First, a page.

By the end of the day on Wed­nes­day, Rom­ney was try­ing to clean up the day’s mini-storm by stat­ing flatly that his is­sues would be “ex­actly the same” in the fall gen­er­al elec­tion. But by then, the Rom­ney cam­paign had — not for the first time — com­mit­ted an­oth­er un­forced er­ror, and on the very day he should have been cel­eb­rat­ing his win in Illinois and a Jeb Bush en­dorse­ment. Gin­grich and San­tor­um promptly got hold of Etch A Sketches to bran­dish on the cam­paign trail. A San­tor­um aide even raced to a Rom­ney event in Mary­land to hand out the toys to re­port­ers.

We can­not res­ist a toy. And we can­not res­ist a ker­fuffle that plays in­to a pre­con­ceived no­tion.

But we do like con­sist­ency. I was re­minded of that this week when I sat down on Cap­it­ol Hill to in­ter­view re­tir­ing Sens. Olympia Snowe, R-Maine, and Jeff Binga­man, D-N.M. As we chat­ted be­fore the in­ter­view began, it hit me how long it had been since I had been able to get sen­at­ors of op­pos­ing parties to sit down next to each oth­er for a joint in­ter­view. At best, we are only able to get Re­pub­lic­ans and Demo­crats to sit down “back to back,” rather than en­gage each oth­er dir­ectly.

Binga­man and Snowe, of course, who rep­res­ent the van­ish­ing middle in their parties, are on their way out of the Sen­ate. Their con­sist­ency is rooted in a firm be­lief in the value of bi­par­tis­an­ship. But Demo­crats on the left and Re­pub­lic­ans on the right have come to treat the search for com­mon ground as a sign of un­re­li­ab­il­ity.

“There’s not much of a cen­ter,” Snowe told me. “And we have to de­cide that the in­sti­tu­tion has to not only solve prob­lems, but the Amer­ic­an people have to give re­wards to those people and in­di­vidu­als who are will­ing to work across party lines. There are no polit­ic­al re­wards for that today.”

So of­ten our ideals clash with our ac­tions, wheth­er in life or in polit­ics or in stand­ing your ground.

What We're Following See More »
Trump’s Sanctuary Cities Order Blocked
11 hours ago
Dems Proposes Obamacare-for-Defense Deal
11 hours ago

"An emerging government funding deal would see Democrats agree to $15 billion in additional military funding in exchange for the GOP agreeing to fund healthcare subsidies, according to two congressional officials briefed on the talks. Facing a Friday deadline to pass a spending bill and avert a shutdown, Democrats are willing to go halfway to President Trump’s initial request of $30 billion in supplemental military funding."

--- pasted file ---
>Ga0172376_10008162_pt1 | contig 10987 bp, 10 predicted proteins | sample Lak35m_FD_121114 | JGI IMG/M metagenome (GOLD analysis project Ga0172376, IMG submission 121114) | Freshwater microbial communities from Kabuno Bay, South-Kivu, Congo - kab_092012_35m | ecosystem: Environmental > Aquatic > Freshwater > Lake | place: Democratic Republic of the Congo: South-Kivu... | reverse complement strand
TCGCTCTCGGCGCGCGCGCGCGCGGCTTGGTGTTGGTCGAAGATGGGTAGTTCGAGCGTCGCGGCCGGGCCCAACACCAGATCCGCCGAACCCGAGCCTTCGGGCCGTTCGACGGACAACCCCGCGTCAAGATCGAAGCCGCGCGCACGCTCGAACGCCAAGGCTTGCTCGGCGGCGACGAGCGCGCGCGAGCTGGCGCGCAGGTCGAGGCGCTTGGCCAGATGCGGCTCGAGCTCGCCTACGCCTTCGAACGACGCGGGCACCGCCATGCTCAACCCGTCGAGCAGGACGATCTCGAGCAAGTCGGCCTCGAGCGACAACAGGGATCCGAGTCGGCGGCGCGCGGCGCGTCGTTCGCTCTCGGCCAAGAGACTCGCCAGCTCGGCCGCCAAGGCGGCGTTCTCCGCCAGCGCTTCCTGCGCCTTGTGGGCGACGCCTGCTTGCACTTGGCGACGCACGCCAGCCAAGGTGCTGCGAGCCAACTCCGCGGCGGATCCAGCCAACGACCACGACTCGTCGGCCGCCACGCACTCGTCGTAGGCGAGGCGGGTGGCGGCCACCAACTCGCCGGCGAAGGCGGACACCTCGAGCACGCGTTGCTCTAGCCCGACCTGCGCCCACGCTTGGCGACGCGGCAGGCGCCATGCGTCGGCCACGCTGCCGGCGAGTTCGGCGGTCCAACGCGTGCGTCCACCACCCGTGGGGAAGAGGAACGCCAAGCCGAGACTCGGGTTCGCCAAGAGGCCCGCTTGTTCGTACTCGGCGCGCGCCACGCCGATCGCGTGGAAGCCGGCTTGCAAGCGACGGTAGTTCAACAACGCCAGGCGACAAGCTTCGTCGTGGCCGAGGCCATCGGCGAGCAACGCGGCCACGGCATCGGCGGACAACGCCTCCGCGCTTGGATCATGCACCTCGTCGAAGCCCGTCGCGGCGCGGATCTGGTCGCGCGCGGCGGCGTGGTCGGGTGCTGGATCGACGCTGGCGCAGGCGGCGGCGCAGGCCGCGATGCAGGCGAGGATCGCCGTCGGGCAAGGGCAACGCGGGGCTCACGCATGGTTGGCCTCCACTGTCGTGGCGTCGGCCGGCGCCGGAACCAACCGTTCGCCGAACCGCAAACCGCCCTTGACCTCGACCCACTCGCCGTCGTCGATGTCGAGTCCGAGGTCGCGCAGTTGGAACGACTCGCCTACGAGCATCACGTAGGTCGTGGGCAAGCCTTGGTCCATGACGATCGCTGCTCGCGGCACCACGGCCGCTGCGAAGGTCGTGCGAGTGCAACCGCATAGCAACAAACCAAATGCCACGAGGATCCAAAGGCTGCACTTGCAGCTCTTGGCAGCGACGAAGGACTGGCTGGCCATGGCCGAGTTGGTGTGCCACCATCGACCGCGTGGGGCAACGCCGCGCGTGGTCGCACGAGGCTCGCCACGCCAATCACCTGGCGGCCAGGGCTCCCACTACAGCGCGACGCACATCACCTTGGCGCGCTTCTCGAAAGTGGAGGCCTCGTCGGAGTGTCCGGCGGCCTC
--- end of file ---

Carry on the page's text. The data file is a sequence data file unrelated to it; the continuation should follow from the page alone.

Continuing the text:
Michael Flynn Remains A Russian-Sized Problem
11 hours ago

The Michael Flynn story is not going away for the White House as it tries to refocus its attention. The White House has denied requests from the House Oversight Committee for information and documents regarding payments that the former national security adviser received from Russian state television station RT and Russian firms. House Oversight Chairman Jason Chaffetz and ranking member Elijah Cummings also said that Flynn failed to report these payments on his security clearance application. White House legislative director Marc Short argued that the documents requested are either not in the possession of the White House or contain sensitive information he believes is not applicable to the committee's stated investigation.

Sally Yates to Testify on May 8
17 hours ago
U.S. To Conduct Exercises In Estonia
17 hours ago

The U.S. deployed "F-35 joint strike fighters" to Estonia on Tuesday. The "jets will stay in Estonia for several weeks and will be a part of training flights with U.S. and other NATO air forces." The move comes at a time of high tension between the U.S. and Estonia's neighbor, Russia. The two nations have been at odds over a number of issues recently, most of all being Vladimir Putin's support of Syrian President Bashar al-Assad in light of Assad's chemical weapons attack on his own people in the midst of a civil war.


Welcome to National Journal!

You are currently accessing National Journal from IP access. Please login to access this feature. If you have any questions, please contact your Dedicated Advisor.